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Proof of A-(BnC)=(A-B)U(A-C)

  1. Jun 16, 2013 #1

    If A-B={xlx[itex]\in[/itex]A and x[itex]\notin[/itex]B}
    A-C={xlx[itex]\in[/itex]A and x[itex]\notin[/itex]C}

    then (A-B)[itex]\bigcup[/itex](A-C)={xlx[itex]\in[/itex]A, x[itex]\notin[/itex](B and C)

    Let X=A and Y=(B[itex]\bigcap[/itex]C)

    X-Y={xlx[itex]\in[/itex]X and x[itex]\notin[/itex]Y}
    x[itex]\notin[/itex](B and C)

    Therefore, A-(B[itex]\bigcap[/itex]C)=(A-B)[itex]\bigcup[/itex](A-C).

    Is this anywhere close to being right? I want to self study some rigorous math this summer but the hard part is that I don't have anything to check against to see if my answers are correct or not.
  2. jcsd
  3. Jun 17, 2013 #2


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    Science Advisor

    (A-B)[itex]\bigcup[/itex](A-C)={xlx[itex]\in[/itex]A, x[itex]\notin[/itex](B and C)
    has to be justified.

    also "and" and "[itex]\bigcap[/itex]" are the same.
  4. Jun 17, 2013 #3


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    Staff: Mentor

    I always find it fascinating that people use latex just for a single symbol, instead of formatting whole expression.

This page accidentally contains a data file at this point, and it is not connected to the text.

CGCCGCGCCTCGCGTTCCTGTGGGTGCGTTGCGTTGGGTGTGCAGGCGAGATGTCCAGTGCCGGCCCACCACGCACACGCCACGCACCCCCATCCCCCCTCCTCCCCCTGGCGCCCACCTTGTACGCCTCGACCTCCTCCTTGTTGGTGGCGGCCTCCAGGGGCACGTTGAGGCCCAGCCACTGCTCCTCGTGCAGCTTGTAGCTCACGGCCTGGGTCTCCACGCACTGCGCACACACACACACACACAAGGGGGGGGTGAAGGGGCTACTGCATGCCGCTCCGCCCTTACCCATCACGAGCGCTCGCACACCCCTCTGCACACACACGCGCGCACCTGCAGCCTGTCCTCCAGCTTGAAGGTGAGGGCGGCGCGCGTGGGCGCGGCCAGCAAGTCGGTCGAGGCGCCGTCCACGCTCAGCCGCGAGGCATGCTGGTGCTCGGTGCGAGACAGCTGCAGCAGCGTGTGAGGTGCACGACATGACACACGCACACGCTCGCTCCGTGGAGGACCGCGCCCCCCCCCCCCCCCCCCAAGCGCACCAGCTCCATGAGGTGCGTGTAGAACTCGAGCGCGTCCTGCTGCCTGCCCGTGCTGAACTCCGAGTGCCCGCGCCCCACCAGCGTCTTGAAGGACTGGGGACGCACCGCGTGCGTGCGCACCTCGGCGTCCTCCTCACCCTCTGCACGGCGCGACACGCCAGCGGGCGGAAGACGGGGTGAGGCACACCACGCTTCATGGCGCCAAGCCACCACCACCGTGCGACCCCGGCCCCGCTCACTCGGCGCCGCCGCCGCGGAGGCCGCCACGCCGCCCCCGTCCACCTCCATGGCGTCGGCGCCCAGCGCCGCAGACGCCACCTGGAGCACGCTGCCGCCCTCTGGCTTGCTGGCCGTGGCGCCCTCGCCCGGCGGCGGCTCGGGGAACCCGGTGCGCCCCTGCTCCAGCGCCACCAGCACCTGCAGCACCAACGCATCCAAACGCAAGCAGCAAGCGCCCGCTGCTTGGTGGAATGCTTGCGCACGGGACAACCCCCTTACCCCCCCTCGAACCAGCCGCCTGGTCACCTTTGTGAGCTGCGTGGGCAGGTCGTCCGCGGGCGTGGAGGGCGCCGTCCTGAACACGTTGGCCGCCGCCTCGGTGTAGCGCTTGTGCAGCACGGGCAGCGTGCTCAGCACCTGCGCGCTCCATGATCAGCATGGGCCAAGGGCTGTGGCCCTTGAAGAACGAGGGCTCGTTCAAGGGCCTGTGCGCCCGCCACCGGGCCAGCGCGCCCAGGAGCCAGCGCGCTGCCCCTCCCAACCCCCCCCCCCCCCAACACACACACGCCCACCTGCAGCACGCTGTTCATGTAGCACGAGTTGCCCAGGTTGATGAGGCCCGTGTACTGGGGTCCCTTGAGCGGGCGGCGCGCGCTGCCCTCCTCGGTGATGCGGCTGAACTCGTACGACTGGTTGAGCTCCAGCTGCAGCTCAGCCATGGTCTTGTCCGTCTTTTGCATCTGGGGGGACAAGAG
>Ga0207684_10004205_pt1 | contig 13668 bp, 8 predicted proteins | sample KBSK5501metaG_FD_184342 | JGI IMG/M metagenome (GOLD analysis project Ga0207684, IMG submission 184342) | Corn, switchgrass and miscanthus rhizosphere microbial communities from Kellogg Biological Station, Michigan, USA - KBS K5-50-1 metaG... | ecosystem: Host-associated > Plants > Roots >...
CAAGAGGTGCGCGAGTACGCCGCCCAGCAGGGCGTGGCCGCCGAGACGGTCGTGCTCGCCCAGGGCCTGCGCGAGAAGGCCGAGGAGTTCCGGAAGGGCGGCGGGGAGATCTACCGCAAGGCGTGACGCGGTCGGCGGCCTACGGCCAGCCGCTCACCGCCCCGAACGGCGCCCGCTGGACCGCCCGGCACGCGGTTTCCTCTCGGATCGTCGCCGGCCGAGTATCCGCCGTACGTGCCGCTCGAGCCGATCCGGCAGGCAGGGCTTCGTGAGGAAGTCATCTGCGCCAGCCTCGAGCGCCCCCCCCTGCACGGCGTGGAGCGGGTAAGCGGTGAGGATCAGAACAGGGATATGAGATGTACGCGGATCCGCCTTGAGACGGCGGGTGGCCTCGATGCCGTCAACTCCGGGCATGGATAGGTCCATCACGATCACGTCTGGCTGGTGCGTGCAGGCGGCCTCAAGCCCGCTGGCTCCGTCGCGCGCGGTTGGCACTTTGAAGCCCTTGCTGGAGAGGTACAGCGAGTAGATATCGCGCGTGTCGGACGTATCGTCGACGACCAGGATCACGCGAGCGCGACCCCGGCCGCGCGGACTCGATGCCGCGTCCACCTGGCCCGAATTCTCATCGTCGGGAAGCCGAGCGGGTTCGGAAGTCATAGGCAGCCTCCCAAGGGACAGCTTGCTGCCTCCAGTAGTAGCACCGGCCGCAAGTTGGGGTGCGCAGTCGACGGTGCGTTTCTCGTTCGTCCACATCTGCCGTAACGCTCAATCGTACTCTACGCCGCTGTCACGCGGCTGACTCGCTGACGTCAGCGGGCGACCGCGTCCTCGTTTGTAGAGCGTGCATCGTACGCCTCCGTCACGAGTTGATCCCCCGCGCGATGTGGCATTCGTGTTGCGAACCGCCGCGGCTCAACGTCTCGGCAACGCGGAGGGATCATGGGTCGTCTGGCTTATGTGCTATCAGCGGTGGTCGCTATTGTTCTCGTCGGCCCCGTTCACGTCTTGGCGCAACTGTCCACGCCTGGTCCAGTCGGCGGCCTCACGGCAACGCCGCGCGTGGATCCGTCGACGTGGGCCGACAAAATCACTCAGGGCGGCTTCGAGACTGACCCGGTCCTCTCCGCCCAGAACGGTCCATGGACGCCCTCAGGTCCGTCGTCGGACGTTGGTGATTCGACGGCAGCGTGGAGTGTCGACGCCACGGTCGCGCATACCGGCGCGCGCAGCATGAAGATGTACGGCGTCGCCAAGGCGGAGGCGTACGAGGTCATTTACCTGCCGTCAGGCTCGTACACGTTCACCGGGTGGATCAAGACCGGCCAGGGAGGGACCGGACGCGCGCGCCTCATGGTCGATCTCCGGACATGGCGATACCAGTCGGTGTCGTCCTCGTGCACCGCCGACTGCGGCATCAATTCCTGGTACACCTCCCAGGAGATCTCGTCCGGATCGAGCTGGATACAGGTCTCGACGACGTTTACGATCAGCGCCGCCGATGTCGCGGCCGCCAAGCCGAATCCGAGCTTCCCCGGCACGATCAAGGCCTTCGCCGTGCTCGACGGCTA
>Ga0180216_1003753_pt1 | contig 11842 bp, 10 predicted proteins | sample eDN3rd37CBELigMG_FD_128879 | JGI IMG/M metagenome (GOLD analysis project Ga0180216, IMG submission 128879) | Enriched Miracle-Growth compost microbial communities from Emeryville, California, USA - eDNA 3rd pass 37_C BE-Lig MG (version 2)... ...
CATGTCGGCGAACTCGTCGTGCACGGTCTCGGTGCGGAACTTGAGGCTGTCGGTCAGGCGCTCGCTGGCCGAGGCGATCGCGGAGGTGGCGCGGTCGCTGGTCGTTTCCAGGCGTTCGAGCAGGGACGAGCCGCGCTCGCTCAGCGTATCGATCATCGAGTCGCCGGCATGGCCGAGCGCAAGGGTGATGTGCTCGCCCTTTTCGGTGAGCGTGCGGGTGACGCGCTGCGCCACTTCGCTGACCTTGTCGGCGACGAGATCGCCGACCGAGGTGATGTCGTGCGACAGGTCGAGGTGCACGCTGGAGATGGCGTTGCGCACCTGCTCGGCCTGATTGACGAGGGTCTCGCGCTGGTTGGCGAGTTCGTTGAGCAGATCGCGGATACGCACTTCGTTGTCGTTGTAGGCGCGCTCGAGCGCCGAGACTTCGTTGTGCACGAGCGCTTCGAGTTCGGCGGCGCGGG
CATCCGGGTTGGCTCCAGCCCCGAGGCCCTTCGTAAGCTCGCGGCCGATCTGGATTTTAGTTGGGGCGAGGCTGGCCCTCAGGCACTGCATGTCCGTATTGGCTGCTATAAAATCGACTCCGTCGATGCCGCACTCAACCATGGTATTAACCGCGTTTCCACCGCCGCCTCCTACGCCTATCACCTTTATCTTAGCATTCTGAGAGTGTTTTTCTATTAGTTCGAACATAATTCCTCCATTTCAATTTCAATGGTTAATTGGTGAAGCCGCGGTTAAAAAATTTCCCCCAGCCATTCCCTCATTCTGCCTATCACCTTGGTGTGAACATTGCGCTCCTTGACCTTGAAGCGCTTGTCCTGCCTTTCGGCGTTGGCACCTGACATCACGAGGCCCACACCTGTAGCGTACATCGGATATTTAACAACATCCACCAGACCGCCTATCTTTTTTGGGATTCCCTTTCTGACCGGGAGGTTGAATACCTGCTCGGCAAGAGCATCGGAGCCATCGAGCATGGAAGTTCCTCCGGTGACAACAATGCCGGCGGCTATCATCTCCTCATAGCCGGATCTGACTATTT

[tex]A-(B\cap C)=(A-B)\cup(A-C)[/tex]
  5. Jun 18, 2013 #4
    Ok so I worked through all the exercises up to this one. Here's what I came up with.


    Let S=B[itex]\cap[/itex]C={xlx[itex]\in[/itex]B, and x[itex]\in[/itex]C} (By the definition of intersection)

    Thus A-S={xlx[itex]\in[/itex]A and x[itex]\notin[/itex]S}
    ={xlx[itex]\in[/itex]A,x[itex]\notin[/itex]B, and x[itex]\notin[/itex]C} (see justification 1)

    Next, let S[itex]_{1}[/itex]=A-B={xlx[itex]\in[/itex]A and x[itex]\notin[/itex]B}
    let S[itex]_{2}[/itex]=A-C={xlx[itex]\in[/itex]A and x[itex]\notin[/itex]C}

    Thus, S[itex]_{1}[/itex][itex]\cup[/itex]S[itex]_{2}[/itex]={xlx[itex]\in[/itex]A. x[itex]\notin[/itex]B, and x[itex]\notin[/itex]C} (by the definition of union - see 2)

    Therefore: A-S=S[itex]_{1}[/itex][itex]\cup[/itex]S[itex]_{2}[/itex]


    1)A-B={xlx[itex]\in[/itex]A and x[itex]\notin[/itex]B}
    2) Union is defined as the set of those elements which are in A, in B, or in both. Therefore if A={xlx satisfies P and x[itex]\notin[/itex]C} and B={xlx satisfies Q and x[itex]\notin[/itex]D} (where P and Q are arbitrary conditions and C and D are other sets) then A[itex]\cup[/itex]B= {xlx satisfies P,Q, x[itex]\notin[/itex]C, and x[itex]\notin[/itex]D}.

    What do you guys think?
  6. Jun 19, 2013 #5


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    Wrong: should be {xlx∈ A and (x∉ B or x∉ C)}
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